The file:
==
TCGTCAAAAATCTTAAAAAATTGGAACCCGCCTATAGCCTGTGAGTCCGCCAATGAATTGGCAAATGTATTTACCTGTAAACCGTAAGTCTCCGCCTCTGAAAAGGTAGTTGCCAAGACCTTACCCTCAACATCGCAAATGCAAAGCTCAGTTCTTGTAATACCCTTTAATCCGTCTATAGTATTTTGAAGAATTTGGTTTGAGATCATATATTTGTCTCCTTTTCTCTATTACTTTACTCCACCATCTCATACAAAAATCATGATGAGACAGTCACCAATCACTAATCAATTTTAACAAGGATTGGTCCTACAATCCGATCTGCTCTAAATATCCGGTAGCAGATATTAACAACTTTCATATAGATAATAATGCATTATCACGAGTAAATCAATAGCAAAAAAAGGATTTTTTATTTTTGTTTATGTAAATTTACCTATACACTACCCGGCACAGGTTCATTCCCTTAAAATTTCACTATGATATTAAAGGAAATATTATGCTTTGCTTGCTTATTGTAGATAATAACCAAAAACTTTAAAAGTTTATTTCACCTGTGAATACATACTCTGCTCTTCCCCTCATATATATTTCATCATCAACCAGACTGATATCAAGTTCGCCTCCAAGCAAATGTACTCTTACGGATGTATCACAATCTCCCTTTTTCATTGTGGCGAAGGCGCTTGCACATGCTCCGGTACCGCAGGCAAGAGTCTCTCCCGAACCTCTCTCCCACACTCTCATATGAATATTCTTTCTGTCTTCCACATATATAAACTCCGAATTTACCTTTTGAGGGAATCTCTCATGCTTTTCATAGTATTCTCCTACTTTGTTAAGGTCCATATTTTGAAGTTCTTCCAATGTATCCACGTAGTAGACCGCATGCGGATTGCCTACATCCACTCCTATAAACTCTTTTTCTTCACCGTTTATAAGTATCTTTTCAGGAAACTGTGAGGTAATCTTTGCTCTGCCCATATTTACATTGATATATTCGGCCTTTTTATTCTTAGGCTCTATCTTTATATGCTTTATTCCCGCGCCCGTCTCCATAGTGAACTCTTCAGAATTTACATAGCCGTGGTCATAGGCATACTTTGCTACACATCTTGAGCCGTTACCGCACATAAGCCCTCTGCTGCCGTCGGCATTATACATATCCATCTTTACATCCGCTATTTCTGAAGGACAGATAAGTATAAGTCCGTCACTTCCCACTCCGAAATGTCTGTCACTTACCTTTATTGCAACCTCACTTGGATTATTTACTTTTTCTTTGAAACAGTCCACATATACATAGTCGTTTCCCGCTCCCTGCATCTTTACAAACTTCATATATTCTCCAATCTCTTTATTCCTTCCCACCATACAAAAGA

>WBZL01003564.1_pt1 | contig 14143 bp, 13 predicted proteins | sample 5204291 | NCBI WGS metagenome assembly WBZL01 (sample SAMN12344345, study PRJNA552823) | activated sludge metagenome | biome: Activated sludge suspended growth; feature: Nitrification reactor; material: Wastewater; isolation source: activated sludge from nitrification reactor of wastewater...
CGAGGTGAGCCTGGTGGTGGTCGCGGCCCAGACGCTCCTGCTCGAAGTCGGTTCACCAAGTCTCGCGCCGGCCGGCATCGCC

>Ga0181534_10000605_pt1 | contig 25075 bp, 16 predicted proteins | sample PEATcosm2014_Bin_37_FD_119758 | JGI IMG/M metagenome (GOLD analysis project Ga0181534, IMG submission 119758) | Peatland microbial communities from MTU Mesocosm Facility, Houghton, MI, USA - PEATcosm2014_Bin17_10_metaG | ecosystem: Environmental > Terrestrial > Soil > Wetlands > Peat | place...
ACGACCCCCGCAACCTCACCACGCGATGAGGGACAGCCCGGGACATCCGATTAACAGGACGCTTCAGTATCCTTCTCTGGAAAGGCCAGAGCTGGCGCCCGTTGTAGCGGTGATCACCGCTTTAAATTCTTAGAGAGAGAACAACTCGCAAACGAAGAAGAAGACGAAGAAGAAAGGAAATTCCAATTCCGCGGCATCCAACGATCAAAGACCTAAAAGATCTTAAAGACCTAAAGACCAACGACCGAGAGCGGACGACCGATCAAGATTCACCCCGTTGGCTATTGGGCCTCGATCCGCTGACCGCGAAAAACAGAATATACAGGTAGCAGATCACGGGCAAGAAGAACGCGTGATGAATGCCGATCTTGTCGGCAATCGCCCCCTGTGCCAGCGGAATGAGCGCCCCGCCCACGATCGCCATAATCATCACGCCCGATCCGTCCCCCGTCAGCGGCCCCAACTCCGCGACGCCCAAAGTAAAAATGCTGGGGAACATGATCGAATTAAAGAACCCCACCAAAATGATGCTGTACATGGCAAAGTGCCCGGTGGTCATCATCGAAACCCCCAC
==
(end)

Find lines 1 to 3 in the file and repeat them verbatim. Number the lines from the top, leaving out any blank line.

TCGTCAAAAATCTTAAAAAATTGGAACCCGCCTATAGCCTGTGAGTCCGCCAATGAATTGGCAAATGTATTTACCTGTAAACCGTAAGTCTCCGCCTCTGAAAAGGTAGTTGCCAAGACCTTACCCTCAACATCGCAAATGCAAAGCTCAGTTCTTGTAATACCCTTTAATCCGTCTATAGTATTTTGAAGAATTTGGTTTGAGATCATATATTTGTCTCCTTTTCTCTATTACTTTACTCCACCATCTCATACAAAAATCATGATGAGACAGTCACCAATCACTAATCAATTTTAACAAGGATTGGTCCTACAATCCGATCTGCTCTAAATATCCGGTAGCAGATATTAACAACTTTCATATAGATAATAATGCATTATCACGAGTAAATCAATAGCAAAAAAAGGATTTTTTATTTTTGTTTATGTAAATTTACCTATACACTACCCGGCACAGGTTCATTCCCTTAAAATTTCACTATGATATTAAAGGAAATATTATGCTTTGCTTGCTTATTGTAGATAATAACCAAAAACTTTAAAAGTTTATTTCACCTGTGAATACATACTCTGCTCTTCCCCTCATATATATTTCATCATCAACCAGACTGATATCAAGTTCGCCTCCAAGCAAATGTACTCTTACGGATGTATCACAATCTCCCTTTTTCATTGTGGCGAAGGCGCTTGCACATGCTCCGGTACCGCAGGCAAGAGTCTCTCCCGAACCTCTCTCCCACACTCTCATATGAATATTCTTTCTGTCTTCCACATATATAAACTCCGAATTTACCTTTTGAGGGAATCTCTCATGCTTTTCATAGTATTCTCCTACTTTGTTAAGGTCCATATTTTGAAGTTCTTCCAATGTATCCACGTAGTAGACCGCATGCGGATTGCCTACATCCACTCCTATAAACTCTTTTTCTTCACCGTTTATAAGTATCTTTTCAGGAAACTGTGAGGTAATCTTTGCTCTGCCCATATTTACATTGATATATTCGGCCTTTTTATTCTTAGGCTCTATCTTTATATGCTTTATTCCCGCGCCCGTCTCCATAGTGAACTCTTCAGAATTTACATAGCCGTGGTCATAGGCATACTTTGCTACACATCTTGAGCCGTTACCGCACATAAGCCCTCTGCTGCCGTCGGCATTATACATATCCATCTTTACATCCGCTATTTCTGAAGGACAGATAAGTATAAGTCCGTCACTTCCCACTCCGAAATGTCTGTCACTTACCTTTATTGCAACCTCACTTGGATTATTTACTTTTTCTTTGAAACAGTCCACATATACATAGTCGTTTCCCGCTCCCTGCATCTTTACAAACTTCATATATTCTCCAATCTCTTTATTCCTTCCCACCATACAAAAGA

>WBZL01003564.1_pt1 | contig 14143 bp, 13 predicted proteins | sample 5204291 | NCBI WGS metagenome assembly WBZL01 (sample SAMN12344345, study PRJNA552823) | activated sludge metagenome | biome: Activated sludge suspended growth; feature: Nitrification reactor; material: Wastewater; isolation source: activated sludge from nitrification reactor of wastewater...
CGAGGTGAGCCTGGTGGTGGTCGCGGCCCAGACGCTCCTGCTCGAAGTCGGTTCACCAAGTCTCGCGCCGGCCGGCATCGCC